Most of these occupations require post-graduate qualifications. For example, they may require a masters degree, and some require a Ph.D., or M.D.
Extensive skill, knowledge, and experience are needed for these occupations. Many require more than five years of experience plus specialist training to be able to do their job.
Employees may need some on-the-job training, but most of these occupations assume that the person will already have the required skills, knowledge, work-related experience, and/or training.
Job Zone Examples
These occupations often involve coordinating, training, supervising, or managing the activities of others to accomplish goals. They may also require very specialist skills. Very advanced communication and organisational skills are required. Examples include lawyers, aerospace engineers, wildlife biologists, school psychologists, surgeons, treasurers, and most scientists.
(thousands per year)*
24 - 97
Graduate Trainee: 24 - 25
Entrant: 35 - 61
Senior medical physicist: 60 - 80
Principal: 72 - 97
Last Updated: March, 2017
|* The lower figures typically reflect starting salaries. Higher salaries are awarded to those with greater experience and responsibility. Positions in Dublin sometimes command higher salaries.|
While the supply of graduates appears to be sufficient to meet the annual recruitment requirement (5,500 graduates in 2017), the demand is arising for roles for those with a high level of experience and/or in niche areas. The demand is for a small number of people given the relatively small size of this occupation (approx. 1% of total employment) and in the areas associated with pharmaceuticals, biopharma and food development.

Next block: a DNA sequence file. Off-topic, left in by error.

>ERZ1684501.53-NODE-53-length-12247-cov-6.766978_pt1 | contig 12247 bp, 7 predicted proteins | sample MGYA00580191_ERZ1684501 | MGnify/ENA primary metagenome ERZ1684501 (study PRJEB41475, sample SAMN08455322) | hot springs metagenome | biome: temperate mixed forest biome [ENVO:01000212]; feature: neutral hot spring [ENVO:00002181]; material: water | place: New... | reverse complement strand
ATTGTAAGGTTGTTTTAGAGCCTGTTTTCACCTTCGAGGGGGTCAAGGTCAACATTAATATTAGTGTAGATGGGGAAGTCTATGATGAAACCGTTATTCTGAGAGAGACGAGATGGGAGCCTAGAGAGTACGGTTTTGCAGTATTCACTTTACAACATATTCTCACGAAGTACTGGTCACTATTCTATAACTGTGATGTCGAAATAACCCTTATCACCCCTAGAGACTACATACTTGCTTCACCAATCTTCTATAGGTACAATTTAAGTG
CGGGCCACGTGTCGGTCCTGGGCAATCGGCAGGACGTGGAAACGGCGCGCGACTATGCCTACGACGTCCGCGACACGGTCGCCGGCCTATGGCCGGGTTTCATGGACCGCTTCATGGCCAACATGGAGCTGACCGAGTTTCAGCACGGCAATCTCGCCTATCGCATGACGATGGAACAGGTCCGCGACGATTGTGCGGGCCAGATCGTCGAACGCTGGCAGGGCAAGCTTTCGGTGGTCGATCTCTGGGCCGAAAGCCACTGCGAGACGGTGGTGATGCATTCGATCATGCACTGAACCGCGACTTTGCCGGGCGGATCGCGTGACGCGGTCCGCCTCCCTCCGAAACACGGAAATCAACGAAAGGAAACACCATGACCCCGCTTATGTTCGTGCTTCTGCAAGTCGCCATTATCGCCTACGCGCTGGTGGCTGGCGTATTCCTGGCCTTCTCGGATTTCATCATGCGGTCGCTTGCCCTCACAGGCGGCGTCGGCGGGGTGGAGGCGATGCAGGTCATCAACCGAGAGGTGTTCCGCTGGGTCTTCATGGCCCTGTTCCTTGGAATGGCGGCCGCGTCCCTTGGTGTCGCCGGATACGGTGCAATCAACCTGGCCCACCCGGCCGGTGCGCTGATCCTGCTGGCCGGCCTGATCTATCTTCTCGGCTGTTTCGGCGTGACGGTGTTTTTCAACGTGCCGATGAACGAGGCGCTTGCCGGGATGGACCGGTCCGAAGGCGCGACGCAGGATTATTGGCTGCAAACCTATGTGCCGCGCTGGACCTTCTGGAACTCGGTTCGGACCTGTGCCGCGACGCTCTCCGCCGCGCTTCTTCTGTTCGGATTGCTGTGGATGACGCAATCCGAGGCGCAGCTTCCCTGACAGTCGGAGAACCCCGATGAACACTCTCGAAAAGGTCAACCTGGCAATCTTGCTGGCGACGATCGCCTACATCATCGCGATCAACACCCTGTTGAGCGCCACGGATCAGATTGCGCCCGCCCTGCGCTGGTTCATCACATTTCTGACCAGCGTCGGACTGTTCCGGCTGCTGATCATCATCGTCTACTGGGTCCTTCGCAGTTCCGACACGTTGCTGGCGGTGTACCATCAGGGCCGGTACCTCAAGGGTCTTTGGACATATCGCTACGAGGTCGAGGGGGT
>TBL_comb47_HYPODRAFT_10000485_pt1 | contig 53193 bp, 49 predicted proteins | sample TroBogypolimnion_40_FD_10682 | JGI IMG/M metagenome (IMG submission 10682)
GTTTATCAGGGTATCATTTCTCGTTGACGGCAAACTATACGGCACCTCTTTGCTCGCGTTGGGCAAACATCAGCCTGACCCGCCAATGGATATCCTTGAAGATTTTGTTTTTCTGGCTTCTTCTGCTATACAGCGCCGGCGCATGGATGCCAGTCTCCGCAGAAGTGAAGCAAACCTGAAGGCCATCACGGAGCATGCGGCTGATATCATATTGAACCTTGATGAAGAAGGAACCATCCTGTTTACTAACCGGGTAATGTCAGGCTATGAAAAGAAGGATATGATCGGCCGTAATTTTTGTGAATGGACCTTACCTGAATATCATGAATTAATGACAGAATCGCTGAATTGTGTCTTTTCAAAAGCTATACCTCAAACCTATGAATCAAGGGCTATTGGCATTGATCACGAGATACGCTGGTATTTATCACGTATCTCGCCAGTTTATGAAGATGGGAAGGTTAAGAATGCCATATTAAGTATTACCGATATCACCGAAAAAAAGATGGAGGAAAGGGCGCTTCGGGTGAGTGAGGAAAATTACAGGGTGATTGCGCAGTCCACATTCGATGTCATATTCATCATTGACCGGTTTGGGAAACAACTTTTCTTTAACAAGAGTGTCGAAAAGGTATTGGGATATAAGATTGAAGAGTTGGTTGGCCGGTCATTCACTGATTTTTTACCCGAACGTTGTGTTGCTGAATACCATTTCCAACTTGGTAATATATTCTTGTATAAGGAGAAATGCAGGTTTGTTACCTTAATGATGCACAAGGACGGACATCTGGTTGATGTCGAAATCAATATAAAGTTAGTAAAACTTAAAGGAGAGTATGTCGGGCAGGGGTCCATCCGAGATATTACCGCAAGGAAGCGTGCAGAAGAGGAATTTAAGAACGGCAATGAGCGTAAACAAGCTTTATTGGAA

National Skills Bulletin 2018
Also included in this category:
|Part time workers:||6%|
|Male / Female:||60 / 40%|
|With Third Level:||95%|
Applies scientific knowledge, engineering and technological skills to help prevent, diagnose and treat many kinds of disease and health conditions.
Medical Physicists research, develop and test specialist equipment used by medical staff in many areas including radiotherapy, ultrasound, nuclear medicine, laser technology and physiological monitoring.
Many medical physicists are heavily involved with responsibilities in areas of diagnosis and treatment, often with specific patients. These activities take the form of consultations with physician colleagues. Medical physicists play a vital and often leading role on the medical research team.
Their activities cover wide frontiers, including such key areas as cancer, heart disease, and mental illness. In cancer, work would focus primarily on issues involving radiation, such as the basic mechanisms of biological change after irradiation.